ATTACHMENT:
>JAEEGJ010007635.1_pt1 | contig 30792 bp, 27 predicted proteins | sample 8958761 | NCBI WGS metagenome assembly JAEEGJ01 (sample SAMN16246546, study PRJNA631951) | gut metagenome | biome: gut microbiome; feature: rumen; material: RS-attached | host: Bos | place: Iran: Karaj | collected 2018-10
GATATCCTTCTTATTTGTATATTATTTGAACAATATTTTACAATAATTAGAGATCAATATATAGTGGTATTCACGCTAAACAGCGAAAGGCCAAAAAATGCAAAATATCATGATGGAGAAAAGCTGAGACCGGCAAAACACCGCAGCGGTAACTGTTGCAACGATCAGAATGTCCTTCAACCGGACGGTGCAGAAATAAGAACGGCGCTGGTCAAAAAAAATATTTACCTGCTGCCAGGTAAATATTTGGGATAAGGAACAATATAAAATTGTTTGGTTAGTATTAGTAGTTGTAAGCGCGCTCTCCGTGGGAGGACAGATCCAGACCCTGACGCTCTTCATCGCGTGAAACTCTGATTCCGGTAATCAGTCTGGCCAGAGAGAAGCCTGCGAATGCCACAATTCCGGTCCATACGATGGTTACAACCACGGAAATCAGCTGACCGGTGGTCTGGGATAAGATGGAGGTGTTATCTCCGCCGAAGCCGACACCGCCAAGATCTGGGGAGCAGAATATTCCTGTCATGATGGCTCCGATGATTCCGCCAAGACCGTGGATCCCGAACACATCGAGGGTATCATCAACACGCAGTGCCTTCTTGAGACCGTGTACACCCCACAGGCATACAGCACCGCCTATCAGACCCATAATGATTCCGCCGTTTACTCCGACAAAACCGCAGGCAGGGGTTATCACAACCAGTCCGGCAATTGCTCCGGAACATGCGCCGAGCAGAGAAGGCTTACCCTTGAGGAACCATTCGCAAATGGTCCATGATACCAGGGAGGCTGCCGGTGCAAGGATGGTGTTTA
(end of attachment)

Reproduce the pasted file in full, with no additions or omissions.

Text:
>JAEEGJ010007635.1_pt1 | contig 30792 bp, 27 predicted proteins | sample 8958761 | NCBI WGS metagenome assembly JAEEGJ01 (sample SAMN16246546, study PRJNA631951) | gut metagenome | biome: gut microbiome; feature: rumen; material: RS-attached | host: Bos | place: Iran: Karaj | collected 2018-10
GATATCCTTCTTATTTGTATATTATTTGAACAATATTTTACAATAATTAGAGATCAATATATAGTGGTATTCACGCTAAACAGCGAAAGGCCAAAAAATGCAAAATATCATGATGGAGAAAAGCTGAGACCGGCAAAACACCGCAGCGGTAACTGTTGCAACGATCAGAATGTCCTTCAACCGGACGGTGCAGAAATAAGAACGGCGCTGGTCAAAAAAAATATTTACCTGCTGCCAGGTAAATATTTGGGATAAGGAACAATATAAAATTGTTTGGTTAGTATTAGTAGTTGTAAGCGCGCTCTCCGTGGGAGGACAGATCCAGACCCTGACGCTCTTCATCGCGTGAAACTCTGATTCCGGTAATCAGTCTGGCCAGAGAGAAGCCTGCGAATGCCACAATTCCGGTCCATACGATGGTTACAACCACGGAAATCAGCTGACCGGTGGTCTGGGATAAGATGGAGGTGTTATCTCCGCCGAAGCCGACACCGCCAAGATCTGGGGAGCAGAATATTCCTGTCATGATGGCTCCGATGATTCCGCCAAGACCGTGGATCCCGAACACATCGAGGGTATCATCAACACGCAGTGCCTTCTTGAGACCGTGTACACCCCACAGGCATACAGCACCGCCTATCAGACCCATAATGATTCCGCCGTTTACTCCGACAAAACCGCAGGCAGGGGTTATCACAACCAGTCCGGCAATTGCTCCGGAACATGCGCCGAGCAGAGAAGGCTTACCCTTGAGGAACCATTCGCAAATGGTCCATGATACCAGGGAGGCTGCCGGTGCAAGGATGGTGTTTA